How to Set Current Value of a Sequence Without Dropping , The Oracle ALTER SEQUENCE statement allows you to change the increment, minimum value, maximum value, cached numbers, and behavior of a sequence object. you will learn how to use the Oracle ALTER SEQUENCE statement to change of a sequence to a value that is less than the current sequence number . Best of all, it can be called to reset to a specified value, and just wait until you see the wrapper "fix all my sequences" procedure at the end. create or replace procedure Reset_Sequence( p_seq_name in varchar2, p_val in number default 0)

In my case I have a sequence called PS_LOG_SEQ which had a LAST_NUMBER = 3920.

I then imported some data from PROD to my local machine and inserted into the PS_LOG table. Production data had more than 20000 rows with the latest LOG_ID (primary key) being 20070. After importing I tried to insert new rows in this table but when saving I got an exception like this one:

ORA-00001: unique constraint (LOG.PS_LOG_PK) violated

Surely this has to do with the Sequence PS_LOG_SEQ associated with the PS_LOG table. The LAST_NUMBER was colliding with data I imported which had already used the next ID value from the PS_LOG_SEQ.

To solve that I used this command to update the sequence to the latest \ max(LOG_ID) + 1:

alter sequence PS_LOG_SEQ restart start with 20071;

This command reset the LAST_NUMBER value and I could then insert new rows into the table. No more collision. :)

Note: this alter sequence command is new in Oracle 12c.

Oracle ALTER SEQUENCE By Practical Examples, This Oracle tutorial explains how to create and drop sequences in Oracle with syntax and examples. In Oracle, you can create an autonumber field by using sequences. example, if the last value used by the Oracle sequence was 100 and you would like to reset the sequence to serve 225 as the next value. Back to top. just reset the value to be whatever "start with" value you want. say the sequence was created: create sequence s; and you are currently at 1,000 and want the sequence to now "start with 50", just use -950 instead of -1000 when you change the increment by to "reset" it.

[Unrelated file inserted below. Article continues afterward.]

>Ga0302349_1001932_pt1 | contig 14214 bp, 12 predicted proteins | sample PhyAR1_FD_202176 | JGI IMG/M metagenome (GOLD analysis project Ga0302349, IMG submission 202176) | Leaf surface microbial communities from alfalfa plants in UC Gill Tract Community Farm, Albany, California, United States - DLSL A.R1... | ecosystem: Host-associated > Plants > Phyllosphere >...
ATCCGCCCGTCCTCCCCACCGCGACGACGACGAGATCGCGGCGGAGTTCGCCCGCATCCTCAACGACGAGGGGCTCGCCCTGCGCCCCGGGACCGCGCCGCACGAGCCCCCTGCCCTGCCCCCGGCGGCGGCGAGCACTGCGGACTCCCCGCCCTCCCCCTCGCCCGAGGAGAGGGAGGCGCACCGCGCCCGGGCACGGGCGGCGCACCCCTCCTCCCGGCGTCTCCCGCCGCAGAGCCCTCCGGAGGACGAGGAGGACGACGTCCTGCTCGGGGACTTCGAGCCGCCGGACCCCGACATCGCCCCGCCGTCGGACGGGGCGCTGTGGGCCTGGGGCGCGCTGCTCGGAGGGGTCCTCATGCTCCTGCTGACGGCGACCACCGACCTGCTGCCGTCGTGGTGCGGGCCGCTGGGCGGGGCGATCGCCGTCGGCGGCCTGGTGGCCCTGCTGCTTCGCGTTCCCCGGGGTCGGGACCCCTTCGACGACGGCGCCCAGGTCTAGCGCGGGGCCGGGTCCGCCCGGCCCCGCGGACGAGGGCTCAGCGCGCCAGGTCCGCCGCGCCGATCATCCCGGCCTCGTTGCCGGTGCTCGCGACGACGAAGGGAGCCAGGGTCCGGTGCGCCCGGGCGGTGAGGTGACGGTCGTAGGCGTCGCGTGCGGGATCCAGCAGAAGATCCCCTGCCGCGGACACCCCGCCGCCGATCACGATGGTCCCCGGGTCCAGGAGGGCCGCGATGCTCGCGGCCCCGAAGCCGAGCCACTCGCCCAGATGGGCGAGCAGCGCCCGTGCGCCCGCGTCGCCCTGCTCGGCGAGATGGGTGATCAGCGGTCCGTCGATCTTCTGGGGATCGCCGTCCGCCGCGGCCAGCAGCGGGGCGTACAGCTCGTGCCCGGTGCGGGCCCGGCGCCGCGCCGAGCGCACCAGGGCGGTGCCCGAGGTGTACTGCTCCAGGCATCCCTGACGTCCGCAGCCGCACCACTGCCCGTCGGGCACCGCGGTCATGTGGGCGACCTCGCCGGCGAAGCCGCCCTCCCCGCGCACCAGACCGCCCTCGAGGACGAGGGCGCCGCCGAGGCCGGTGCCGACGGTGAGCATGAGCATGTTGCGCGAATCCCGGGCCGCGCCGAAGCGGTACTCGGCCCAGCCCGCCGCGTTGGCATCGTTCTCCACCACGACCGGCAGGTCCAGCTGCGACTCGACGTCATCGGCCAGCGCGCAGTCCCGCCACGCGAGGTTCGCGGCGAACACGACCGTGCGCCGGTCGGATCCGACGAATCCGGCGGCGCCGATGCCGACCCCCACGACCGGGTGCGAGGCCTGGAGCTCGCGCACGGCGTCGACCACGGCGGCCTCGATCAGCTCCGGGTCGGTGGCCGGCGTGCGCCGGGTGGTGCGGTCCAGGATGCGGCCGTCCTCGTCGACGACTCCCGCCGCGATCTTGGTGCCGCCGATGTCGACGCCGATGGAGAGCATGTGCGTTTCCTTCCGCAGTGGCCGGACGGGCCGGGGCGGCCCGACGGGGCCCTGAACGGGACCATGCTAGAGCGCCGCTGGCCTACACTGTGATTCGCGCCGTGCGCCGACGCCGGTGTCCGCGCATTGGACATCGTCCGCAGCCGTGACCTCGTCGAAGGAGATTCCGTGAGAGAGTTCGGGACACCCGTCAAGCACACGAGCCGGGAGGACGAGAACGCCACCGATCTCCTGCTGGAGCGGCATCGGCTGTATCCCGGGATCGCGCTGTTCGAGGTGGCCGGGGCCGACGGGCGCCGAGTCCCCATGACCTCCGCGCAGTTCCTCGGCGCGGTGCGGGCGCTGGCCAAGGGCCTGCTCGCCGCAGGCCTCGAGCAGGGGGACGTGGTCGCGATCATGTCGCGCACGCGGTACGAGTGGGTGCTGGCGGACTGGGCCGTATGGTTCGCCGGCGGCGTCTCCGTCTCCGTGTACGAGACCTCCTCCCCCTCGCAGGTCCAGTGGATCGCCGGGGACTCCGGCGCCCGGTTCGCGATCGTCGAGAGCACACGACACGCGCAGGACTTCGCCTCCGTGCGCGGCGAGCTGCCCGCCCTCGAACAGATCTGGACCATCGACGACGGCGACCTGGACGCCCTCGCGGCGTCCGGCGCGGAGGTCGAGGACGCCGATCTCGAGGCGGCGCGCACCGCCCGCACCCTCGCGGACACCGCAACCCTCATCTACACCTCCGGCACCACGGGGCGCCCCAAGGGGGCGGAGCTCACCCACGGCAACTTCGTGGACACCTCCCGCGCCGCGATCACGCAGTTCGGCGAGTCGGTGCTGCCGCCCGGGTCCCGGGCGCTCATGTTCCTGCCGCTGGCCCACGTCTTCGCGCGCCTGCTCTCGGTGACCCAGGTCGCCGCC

With oracle 10.2g:

select  level, sequence.NEXTVAL
from  dual 
connect by level <= (select max(pk) from tbl);

will set the current sequence value to the max(pk) of your table (i.e. the next call to NEXTVAL will give you the right result); if you use Toad, press F5 to run the statement, not F9, which pages the output (thus stopping the increment after, usually, 500 rows). Good side: this solution is only DML, not DDL. Only SQL and no PL-SQL. Bad side : this solution prints max(pk) rows of output, i.e. is usually slower than the ALTER SEQUENCE solution.

Oracle / PLSQL: Sequences (Autonumber), Introduction Since Oracle 12 we can declare columns as an identity column. The only decent way to see the current value is to set the sequence to nocache It might be a good idea to lock the table in exclusive mode during those steps. Updating an existing AUTO_INCREMENT column value in an� We are getting next auto incremented value from created sequence by selecting auto_increment_tb_seq.nextval and inserting it into :new row of table ID column. Best way to create auto increment column in oracle. Which is best way to insert auto incremented values into table? IDENTITY column or by using sequences and triggers?